EMCC European Monitoring Centre on Change

Spain: Public authorities information and consultation on dismissals

Phase: Anticipation
Public authorities information and consultation on dismissals
Last modified: 24 October, 2017
Оригинални назив:

Estatuto de los Trabajadores (ET); Ley 3/2012, de 6 de julio, de medidas urgentes para la reforma del mercado laboral; Real-Decreto ley 11/2013, de 2 de Agosto, para la protección de los trabajadores a tiempo parcial y otras medidas urgentes en el orden económico y social

Енглески назив:

Statute of Workers’ Rights; Law 3/2012 of 6 July on urgent measures to reform the labour market; Royal Decree law 11/2013 of 2 August for the protection of part-time workers and other measures in the economic and social field


Art. 51 Statute of Workers’ Rights; Art. 18.3 Law 3/2012; Art. 4  Royal-Decree 11/2013


Collective dismissal in Spain was under administrative authorisation until February 2012. In February 2012, a labour legislation reform eliminated the requirement for administrative authorisation. Other requirements related to information and consultation of employees’ representatives are still valid. In the case of individual dismissals, procedures related to information and consultation are not required. 

Collective dismissals apply if redundancies affect, within a period of 90 days, at least 10 employees in companies employing fewer than 100 employees; 10% of the employees in companies employing between 100 and 299 employees; or 30 employees in companies employing more than 299 employees. In addition, the company can implement a collective dismissal if it affects a minimum of more than five employees if the entire workforce is affected in case business shuts down completely.

The employers must supply the labour authorities and the employees’ representative the following information in writing: a statement for the reasons for redundancies, individual personal and job information on candidates for redundancy; the names of all other employees; financial statements such as balance sheets, with a separate report on the finances, production, sales and organisation; an auditor's assessment and a report by the works council or personnel delegates. 

Once the information is provided, a consultation period is opened which will be no longer than 30 days, or 15 in case of companies with fewer than 50 employees. During this period, employers and workers’ representatives (i.e. workers’ delegates and workers’ committees) discuss the reasons motivating the process and the possibility of avoiding or reducing its effects, as well as the necessary measures to attenuate its consequences for workers. For example, the parties can negotiate measures such as the use of outplacement companies, training, or professional recycling for the improvement of the workers employability, or other measures to make the undertaking viable.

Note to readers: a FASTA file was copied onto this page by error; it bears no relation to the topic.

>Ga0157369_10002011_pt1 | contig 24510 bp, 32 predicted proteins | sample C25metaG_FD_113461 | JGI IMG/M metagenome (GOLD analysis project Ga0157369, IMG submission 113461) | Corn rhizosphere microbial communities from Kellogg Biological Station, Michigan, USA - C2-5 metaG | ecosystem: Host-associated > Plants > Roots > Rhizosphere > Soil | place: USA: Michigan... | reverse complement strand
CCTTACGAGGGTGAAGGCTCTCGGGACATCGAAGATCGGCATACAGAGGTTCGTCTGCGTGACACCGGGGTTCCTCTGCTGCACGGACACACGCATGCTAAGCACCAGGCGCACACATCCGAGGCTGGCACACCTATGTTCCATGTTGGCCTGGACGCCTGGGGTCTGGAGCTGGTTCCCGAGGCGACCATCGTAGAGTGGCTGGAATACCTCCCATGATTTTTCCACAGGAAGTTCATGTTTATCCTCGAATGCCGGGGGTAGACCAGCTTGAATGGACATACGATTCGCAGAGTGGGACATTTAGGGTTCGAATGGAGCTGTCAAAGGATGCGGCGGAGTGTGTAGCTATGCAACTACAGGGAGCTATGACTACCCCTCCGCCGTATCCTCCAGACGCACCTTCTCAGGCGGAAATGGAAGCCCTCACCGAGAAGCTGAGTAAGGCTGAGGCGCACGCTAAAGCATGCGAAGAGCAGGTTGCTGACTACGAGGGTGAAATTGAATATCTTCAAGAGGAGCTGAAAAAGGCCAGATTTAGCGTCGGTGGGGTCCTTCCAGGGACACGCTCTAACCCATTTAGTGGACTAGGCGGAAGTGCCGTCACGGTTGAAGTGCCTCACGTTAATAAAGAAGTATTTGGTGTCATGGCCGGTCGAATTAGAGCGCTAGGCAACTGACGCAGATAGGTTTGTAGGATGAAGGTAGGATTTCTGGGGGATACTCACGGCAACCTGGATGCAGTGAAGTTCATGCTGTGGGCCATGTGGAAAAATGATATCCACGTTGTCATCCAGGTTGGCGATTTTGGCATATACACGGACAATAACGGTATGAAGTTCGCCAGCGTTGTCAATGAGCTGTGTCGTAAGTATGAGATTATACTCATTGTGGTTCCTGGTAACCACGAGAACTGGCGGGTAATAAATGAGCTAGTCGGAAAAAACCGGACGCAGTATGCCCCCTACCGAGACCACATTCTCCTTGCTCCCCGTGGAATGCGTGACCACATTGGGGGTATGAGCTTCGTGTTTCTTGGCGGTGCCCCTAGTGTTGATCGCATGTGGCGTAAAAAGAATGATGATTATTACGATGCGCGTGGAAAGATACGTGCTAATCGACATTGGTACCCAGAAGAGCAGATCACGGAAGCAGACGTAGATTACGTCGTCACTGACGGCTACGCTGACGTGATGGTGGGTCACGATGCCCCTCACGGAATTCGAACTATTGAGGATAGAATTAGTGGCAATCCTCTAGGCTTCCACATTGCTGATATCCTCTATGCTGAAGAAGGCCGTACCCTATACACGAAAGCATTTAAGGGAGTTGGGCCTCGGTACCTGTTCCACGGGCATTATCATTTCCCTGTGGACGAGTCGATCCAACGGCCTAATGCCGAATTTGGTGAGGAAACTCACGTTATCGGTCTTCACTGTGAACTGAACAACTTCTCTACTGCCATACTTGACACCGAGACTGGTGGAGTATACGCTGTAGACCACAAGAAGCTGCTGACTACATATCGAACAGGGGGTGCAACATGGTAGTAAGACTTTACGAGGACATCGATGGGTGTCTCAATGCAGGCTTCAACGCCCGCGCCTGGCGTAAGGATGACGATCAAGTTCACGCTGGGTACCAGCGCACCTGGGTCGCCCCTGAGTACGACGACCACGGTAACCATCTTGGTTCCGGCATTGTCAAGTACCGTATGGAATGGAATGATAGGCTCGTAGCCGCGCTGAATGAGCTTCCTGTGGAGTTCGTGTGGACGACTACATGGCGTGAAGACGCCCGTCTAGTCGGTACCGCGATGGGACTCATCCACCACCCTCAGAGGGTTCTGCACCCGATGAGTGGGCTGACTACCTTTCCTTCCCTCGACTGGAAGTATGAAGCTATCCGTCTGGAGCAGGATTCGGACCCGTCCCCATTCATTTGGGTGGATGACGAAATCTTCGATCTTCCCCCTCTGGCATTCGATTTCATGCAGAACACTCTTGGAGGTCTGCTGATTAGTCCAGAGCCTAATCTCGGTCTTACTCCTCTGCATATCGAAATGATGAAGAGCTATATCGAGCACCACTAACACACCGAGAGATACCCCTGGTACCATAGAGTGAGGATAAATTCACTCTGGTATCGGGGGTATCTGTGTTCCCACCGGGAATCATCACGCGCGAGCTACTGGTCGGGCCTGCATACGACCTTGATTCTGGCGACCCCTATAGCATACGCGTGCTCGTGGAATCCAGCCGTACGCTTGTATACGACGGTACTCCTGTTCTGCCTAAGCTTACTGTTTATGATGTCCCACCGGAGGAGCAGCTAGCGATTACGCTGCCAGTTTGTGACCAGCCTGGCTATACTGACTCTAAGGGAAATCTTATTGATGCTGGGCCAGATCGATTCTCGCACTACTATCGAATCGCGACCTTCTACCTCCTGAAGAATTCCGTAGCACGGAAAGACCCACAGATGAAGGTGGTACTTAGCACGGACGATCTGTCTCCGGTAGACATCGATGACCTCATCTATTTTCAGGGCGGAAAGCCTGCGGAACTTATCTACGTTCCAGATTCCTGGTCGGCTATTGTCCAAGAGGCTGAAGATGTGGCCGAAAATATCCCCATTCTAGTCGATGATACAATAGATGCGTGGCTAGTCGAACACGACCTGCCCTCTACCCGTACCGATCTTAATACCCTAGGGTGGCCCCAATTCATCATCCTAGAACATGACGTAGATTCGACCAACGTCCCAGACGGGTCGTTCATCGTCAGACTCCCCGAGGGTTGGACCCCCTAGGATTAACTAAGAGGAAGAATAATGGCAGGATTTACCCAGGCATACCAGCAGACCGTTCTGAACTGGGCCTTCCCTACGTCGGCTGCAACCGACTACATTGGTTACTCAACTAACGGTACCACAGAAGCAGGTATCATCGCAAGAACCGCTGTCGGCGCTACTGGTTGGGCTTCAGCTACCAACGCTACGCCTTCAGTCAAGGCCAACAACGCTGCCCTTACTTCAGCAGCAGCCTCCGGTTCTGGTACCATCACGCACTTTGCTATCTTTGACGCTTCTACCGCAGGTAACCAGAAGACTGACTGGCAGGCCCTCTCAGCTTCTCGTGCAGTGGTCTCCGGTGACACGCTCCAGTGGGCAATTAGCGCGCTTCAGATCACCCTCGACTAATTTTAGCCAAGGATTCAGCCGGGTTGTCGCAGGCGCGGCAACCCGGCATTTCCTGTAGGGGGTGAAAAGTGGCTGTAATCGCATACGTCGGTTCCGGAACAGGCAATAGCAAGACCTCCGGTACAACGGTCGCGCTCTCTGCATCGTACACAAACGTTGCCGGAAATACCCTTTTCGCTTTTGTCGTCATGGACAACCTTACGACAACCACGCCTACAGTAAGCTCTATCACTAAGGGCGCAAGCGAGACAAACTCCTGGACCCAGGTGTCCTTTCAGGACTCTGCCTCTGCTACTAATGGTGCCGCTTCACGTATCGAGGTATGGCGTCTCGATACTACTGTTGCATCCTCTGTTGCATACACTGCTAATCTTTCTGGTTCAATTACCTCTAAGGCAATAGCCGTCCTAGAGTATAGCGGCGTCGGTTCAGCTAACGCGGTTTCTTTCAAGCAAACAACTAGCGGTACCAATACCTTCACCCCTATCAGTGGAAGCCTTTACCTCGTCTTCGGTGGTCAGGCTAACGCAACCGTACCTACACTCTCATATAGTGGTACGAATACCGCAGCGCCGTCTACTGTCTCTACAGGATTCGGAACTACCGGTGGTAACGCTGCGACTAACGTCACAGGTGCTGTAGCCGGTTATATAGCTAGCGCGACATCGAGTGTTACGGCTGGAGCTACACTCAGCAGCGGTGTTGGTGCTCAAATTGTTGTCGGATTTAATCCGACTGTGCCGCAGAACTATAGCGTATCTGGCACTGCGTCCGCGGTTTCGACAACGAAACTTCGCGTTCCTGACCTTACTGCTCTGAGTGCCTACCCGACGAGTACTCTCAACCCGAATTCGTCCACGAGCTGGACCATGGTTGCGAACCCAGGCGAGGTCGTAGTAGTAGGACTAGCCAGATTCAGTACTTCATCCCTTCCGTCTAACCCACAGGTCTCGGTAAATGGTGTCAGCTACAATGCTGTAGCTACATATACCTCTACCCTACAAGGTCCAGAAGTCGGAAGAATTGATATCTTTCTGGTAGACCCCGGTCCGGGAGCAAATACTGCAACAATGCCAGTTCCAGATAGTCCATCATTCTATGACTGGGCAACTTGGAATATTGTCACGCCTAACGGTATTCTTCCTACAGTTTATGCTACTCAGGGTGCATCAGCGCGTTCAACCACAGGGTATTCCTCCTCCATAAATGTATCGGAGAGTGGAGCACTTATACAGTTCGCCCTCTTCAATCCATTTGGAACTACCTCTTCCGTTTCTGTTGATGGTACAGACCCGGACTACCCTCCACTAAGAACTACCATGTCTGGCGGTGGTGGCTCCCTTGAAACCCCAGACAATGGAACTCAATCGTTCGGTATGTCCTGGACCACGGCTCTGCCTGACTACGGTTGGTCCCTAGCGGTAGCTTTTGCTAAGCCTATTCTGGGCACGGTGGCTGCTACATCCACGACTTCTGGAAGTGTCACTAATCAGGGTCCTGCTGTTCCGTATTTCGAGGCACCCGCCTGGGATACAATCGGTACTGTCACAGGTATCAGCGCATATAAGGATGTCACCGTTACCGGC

Consultation has to take place with a single negotiating committee. If there are several establishments, the negotiating committee will be limited to the job centres affected by the collective dismissal. The negotiating committee will be made up by a maximum of 13 workers. The negotiating committee must be established before the company notifies the opening of the consultation process.

The labour authority monitors the effectiveness of the process and forwards warnings and recommendations to the parties. These are submitted in writing to both parties. Employees’ representatives can provide the labour authority with their observations. In line with these, the labour authority forwards warnings or recommendations to the parties. The labour authority (ministry of employment at national level/employment section in the regional government at regional level) has to communicate the collective dismissal to the public employment service and request a report about the development of the consultation process. The report must be submitted 15 days after the communication by the employer at the end of the consultation period.

If there is an agreement between the employer and the employees' representatives, the collective dismissal is applied. If there is no agreement, the employer has the final decision. Thus, the employer is to communicate to the labour authority and the employees' representatives its final decision and the conditions to be applied.


According to the OECD (2013), the elimination of the administrative authorisation increased uncertainty about the final cost for employers of dismissal decisions. Even if the litigation rate as regards collective redundancies remained relatively low (below 5%), a large share of concluded procedures concerning collective dismissals resulted in court rulings against the employer. And, in most of these cases, the judges ruled that the dismissal procedure was null and void and ordered the reinstatement of the affected workers with the obligation to pay them for the period they were not working. This was a new situation in the Spanish labour market. Moreover, in most cases, the court decisions against employers were based on the non-respect of the negotiation procedure rather than on the dismissal causes. These shortcomings of the new regulations of collective dismissals were partly addressed by the Royal Decree law 11/2013 which defined in a more precise way the requirements of the consultation procedure and the cases in which the dismissal can be declared void. 

Cost covered by
Not applicable
Involved actors other than national government
  • Public employment service
  • Regional/local government
  • Trade union
  • Works council
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